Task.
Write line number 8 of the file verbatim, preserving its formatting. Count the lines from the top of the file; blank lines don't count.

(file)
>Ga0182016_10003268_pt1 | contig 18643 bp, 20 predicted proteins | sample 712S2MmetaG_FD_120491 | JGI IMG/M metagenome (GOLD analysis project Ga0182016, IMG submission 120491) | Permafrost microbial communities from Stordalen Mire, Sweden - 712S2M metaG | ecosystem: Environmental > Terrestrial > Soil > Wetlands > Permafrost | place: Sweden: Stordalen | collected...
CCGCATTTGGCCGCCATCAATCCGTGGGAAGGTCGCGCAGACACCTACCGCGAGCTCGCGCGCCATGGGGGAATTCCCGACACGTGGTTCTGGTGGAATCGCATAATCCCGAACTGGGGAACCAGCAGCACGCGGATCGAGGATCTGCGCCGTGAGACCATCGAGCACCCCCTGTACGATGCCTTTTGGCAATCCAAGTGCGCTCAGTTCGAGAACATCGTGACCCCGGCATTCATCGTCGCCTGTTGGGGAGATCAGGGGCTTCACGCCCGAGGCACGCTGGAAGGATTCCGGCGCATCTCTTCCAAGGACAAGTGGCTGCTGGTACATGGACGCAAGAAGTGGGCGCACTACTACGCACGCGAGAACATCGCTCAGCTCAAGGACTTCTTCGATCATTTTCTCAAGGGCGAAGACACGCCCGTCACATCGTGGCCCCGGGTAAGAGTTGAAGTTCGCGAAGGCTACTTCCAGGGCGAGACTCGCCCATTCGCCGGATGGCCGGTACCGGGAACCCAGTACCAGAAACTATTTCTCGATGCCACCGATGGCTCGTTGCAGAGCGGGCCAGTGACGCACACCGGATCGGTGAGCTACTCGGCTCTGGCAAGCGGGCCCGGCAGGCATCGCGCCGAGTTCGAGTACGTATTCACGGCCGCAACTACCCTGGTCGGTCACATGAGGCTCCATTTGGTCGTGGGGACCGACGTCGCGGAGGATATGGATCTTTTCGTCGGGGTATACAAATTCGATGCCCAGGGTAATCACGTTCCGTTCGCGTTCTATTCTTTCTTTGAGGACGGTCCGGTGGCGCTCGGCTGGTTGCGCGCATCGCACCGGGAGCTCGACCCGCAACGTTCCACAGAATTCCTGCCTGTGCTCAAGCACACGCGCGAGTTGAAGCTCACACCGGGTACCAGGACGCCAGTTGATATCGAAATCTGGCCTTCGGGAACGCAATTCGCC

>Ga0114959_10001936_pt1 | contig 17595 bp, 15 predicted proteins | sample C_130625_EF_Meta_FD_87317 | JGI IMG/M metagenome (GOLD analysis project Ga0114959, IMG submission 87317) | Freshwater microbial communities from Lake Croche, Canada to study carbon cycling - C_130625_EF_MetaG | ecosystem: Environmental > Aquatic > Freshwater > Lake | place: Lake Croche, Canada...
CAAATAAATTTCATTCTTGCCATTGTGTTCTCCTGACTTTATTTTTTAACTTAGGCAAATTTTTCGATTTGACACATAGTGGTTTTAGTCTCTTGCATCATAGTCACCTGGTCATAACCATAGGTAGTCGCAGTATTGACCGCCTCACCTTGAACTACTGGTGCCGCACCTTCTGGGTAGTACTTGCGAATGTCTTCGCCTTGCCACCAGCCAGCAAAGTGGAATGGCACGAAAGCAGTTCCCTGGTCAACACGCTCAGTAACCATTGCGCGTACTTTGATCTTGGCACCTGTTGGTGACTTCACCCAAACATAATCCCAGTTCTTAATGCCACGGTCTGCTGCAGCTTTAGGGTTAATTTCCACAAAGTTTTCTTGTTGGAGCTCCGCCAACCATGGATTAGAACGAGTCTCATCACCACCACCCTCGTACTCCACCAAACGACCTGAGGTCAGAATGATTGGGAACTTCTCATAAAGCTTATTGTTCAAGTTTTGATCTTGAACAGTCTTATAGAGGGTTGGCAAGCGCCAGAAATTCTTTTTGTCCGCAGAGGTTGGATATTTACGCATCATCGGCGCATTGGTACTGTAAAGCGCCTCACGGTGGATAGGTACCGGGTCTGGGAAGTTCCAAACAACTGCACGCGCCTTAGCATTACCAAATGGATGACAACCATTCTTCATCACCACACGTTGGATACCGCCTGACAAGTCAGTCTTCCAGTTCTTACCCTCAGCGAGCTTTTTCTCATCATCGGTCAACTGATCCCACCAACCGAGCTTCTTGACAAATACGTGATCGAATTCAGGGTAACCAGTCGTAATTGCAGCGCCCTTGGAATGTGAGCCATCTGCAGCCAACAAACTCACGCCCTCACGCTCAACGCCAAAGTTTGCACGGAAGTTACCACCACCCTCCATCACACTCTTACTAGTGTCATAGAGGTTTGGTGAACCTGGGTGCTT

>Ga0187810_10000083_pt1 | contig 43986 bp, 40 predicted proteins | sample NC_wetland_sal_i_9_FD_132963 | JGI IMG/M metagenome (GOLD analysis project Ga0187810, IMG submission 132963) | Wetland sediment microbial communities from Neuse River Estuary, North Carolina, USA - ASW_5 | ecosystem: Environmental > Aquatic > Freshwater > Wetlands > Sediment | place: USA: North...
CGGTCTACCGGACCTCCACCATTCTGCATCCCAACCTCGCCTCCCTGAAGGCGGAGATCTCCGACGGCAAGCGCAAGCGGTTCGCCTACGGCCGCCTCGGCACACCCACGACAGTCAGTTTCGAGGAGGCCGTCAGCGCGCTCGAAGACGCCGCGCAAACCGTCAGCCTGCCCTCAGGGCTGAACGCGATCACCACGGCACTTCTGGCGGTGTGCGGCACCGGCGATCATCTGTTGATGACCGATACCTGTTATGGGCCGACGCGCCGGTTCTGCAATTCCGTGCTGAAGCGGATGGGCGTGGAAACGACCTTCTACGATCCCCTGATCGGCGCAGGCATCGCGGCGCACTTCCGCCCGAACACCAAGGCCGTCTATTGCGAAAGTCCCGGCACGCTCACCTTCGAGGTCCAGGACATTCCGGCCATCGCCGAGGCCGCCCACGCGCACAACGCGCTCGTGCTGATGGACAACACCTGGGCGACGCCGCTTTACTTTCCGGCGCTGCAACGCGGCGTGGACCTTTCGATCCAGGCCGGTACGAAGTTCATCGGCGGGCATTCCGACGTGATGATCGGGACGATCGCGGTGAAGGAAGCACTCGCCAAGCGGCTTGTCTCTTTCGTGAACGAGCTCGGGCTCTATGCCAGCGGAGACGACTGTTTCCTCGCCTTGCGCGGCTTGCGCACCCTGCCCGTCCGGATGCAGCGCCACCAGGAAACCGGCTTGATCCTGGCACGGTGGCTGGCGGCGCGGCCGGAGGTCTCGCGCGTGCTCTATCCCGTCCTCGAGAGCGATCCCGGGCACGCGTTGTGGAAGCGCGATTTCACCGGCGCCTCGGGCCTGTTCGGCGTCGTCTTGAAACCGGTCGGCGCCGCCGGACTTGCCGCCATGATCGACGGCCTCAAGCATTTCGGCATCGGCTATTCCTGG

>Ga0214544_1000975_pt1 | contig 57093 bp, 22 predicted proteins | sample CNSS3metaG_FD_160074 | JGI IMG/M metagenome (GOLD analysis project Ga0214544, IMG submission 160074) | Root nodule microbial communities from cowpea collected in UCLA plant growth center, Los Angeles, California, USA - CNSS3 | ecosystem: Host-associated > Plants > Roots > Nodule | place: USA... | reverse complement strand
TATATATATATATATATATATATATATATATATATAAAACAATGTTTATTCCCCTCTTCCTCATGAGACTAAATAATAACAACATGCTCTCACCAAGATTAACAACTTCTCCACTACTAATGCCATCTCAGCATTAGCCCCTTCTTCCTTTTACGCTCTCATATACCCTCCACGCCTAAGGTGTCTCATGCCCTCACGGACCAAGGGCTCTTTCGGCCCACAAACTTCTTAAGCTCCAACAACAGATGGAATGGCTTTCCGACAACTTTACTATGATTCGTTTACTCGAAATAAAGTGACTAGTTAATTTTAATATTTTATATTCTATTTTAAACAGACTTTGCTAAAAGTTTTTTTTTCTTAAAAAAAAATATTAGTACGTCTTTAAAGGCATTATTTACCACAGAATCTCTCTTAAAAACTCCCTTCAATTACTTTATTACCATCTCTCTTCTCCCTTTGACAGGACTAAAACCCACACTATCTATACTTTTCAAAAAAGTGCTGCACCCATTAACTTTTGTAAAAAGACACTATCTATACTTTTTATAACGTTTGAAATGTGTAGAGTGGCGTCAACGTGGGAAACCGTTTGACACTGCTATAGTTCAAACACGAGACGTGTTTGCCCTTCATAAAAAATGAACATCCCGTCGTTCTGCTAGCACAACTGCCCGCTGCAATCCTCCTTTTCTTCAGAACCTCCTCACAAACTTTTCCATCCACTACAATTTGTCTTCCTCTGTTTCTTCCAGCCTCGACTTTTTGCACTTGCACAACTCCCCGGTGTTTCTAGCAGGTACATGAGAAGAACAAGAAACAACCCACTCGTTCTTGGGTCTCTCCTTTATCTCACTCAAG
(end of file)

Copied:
TATATATATATATATATATATATATATATATATATAAAACAATGTTTATTCCCCTCTTCCTCATGAGACTAAATAATAACAACATGCTCTCACCAAGATTAACAACTTCTCCACTACTAATGCCATCTCAGCATTAGCCCCTTCTTCCTTTTACGCTCTCATATACCCTCCACGCCTAAGGTGTCTCATGCCCTCACGGACCAAGGGCTCTTTCGGCCCACAAACTTCTTAAGCTCCAACAACAGATGGAATGGCTTTCCGACAACTTTACTATGATTCGTTTACTCGAAATAAAGTGACTAGTTAATTTTAATATTTTATATTCTATTTTAAACAGACTTTGCTAAAAGTTTTTTTTTCTTAAAAAAAAATATTAGTACGTCTTTAAAGGCATTATTTACCACAGAATCTCTCTTAAAAACTCCCTTCAATTACTTTATTACCATCTCTCTTCTCCCTTTGACAGGACTAAAACCCACACTATCTATACTTTTCAAAAAAGTGCTGCACCCATTAACTTTTGTAAAAAGACACTATCTATACTTTTTATAACGTTTGAAATGTGTAGAGTGGCGTCAACGTGGGAAACCGTTTGACACTGCTATAGTTCAAACACGAGACGTGTTTGCCCTTCATAAAAAATGAACATCCCGTCGTTCTGCTAGCACAACTGCCCGCTGCAATCCTCCTTTTCTTCAGAACCTCCTCACAAACTTTTCCATCCACTACAATTTGTCTTCCTCTGTTTCTTCCAGCCTCGACTTTTTGCACTTGCACAACTCCCCGGTGTTTCTAGCAGGTACATGAGAAGAACAAGAAACAACCCACTCGTTCTTGGGTCTCTCCTTTATCTCACTCAAG